The CT’s frequency rating must match the system’s operating frequency. Standard frequencies are 50 Hz and 60 Hz. While a 50 Hz CT can be used in a 60 Hz system, a 60 Hz CT cannot be used on a 50 Hz system.
By considering these key criteria, you can make an informed selection of low voltage current transformers that meet your specific requirements for accurate and reliable measurement.
Never leave the secondary side of a current transformer open. It can cause a high voltage of several kV. You can find a good description for the reason here.
We recommend the use of “test disconnect terminals”.
Always maintain the general safety rules.
Once the installation is complete, it is crucial to ensure the proper functioning of the entire system by conducting a meter error measurement using primary current. If anything seems suspicious during this process, it is important to investigate the transformer ratio, burden, and meter error individually.
There are some common mistakes that can occur, such as using the wrong energy meter ratio, incorrectly wiring the current transformers (CT) in an inverted manner, or overloading the CT with excessive burden.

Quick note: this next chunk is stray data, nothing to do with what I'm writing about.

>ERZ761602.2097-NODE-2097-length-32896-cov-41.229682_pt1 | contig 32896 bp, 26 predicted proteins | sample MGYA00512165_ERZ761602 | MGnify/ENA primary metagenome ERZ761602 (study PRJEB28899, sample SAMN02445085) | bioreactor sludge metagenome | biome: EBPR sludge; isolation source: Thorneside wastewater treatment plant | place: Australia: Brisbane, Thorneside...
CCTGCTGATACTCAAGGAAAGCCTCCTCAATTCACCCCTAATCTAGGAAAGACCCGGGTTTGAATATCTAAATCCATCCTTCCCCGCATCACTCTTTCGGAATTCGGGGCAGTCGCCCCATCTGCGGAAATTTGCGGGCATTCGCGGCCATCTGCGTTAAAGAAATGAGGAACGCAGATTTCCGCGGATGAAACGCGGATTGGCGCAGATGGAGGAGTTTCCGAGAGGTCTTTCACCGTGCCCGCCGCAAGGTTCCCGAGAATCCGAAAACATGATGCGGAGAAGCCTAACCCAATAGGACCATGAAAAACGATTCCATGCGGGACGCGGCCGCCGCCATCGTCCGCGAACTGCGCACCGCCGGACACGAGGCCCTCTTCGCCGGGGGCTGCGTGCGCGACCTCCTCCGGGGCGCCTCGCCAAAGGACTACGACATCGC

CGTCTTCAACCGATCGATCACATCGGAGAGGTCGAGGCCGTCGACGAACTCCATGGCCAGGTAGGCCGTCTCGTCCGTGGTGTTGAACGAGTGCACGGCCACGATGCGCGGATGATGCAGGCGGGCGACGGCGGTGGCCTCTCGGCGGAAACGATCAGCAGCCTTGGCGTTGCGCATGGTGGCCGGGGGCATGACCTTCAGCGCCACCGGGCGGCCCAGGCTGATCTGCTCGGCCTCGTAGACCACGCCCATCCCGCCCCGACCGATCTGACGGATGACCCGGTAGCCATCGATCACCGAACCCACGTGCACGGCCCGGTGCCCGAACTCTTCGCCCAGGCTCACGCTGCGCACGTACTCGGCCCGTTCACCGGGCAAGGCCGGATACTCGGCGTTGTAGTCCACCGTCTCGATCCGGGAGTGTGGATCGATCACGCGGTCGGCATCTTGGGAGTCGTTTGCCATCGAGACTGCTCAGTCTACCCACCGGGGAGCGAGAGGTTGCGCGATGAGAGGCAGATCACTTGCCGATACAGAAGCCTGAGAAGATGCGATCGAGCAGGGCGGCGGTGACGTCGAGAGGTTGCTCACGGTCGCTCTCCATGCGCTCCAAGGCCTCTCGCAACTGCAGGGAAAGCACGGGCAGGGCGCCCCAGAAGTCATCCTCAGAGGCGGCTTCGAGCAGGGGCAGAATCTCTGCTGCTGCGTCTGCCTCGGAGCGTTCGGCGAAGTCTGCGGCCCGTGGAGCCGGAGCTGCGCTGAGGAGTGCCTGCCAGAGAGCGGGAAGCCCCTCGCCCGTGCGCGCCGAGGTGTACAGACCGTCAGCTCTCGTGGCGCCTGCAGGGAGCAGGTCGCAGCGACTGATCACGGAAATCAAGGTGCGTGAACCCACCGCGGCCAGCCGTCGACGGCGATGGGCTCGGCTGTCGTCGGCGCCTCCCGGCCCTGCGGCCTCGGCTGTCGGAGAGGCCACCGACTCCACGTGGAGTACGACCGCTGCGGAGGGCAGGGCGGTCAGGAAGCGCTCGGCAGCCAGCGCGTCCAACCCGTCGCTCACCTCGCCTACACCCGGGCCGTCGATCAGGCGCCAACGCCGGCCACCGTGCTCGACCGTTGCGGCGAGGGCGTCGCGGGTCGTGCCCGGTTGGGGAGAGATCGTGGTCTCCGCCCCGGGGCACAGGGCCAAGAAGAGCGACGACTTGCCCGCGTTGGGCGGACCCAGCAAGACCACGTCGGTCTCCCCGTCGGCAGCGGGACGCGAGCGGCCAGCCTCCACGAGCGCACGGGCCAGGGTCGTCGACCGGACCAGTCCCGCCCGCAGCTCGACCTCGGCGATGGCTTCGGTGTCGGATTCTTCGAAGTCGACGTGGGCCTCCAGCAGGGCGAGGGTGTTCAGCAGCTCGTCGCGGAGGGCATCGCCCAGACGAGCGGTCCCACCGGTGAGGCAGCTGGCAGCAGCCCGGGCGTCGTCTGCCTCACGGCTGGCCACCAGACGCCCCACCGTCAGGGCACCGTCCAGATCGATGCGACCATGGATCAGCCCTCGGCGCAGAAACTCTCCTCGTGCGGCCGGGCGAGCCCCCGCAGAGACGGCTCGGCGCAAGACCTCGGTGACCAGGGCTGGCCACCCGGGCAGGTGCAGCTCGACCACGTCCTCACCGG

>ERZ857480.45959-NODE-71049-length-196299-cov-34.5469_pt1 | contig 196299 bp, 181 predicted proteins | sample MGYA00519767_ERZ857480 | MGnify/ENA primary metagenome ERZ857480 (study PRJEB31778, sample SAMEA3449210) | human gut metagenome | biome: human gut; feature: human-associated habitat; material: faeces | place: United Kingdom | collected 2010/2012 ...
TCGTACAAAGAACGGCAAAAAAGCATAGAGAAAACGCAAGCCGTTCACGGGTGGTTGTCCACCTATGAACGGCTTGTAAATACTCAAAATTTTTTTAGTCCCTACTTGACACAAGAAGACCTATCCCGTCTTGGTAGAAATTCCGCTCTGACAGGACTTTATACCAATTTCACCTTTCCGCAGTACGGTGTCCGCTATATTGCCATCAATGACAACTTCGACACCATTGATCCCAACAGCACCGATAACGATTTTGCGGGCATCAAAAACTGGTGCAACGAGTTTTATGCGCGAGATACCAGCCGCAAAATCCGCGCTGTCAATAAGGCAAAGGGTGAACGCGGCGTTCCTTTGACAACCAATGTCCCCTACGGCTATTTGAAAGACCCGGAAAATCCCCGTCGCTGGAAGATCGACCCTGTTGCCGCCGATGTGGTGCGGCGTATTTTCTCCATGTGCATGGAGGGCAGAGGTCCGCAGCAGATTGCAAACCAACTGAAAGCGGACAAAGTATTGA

One classic mistake that often arises after installation is increasing the burden. This occurs when a backup meter is added later or when someone wants to compare consumption with an electromechanical meter. While the comparison may appear to be faultless, the total power of the current transformers may not be sufficient to support the operation of two or more energy meters in series.
To verify the accuracy of installations with current transformers, we highly recommend using portable meter test equipment like our RS350. Regular verification of these installations is essential.
Thank you for taking the time to read this. If you have any inquiries or need further information about meter installations and verification, please do not hesitate to reach out to us. We are here to assist you and welcome your valuable thoughts and comments.
Editor's note: This article was originally published in September 2020 and has been updated for comprehensiveness.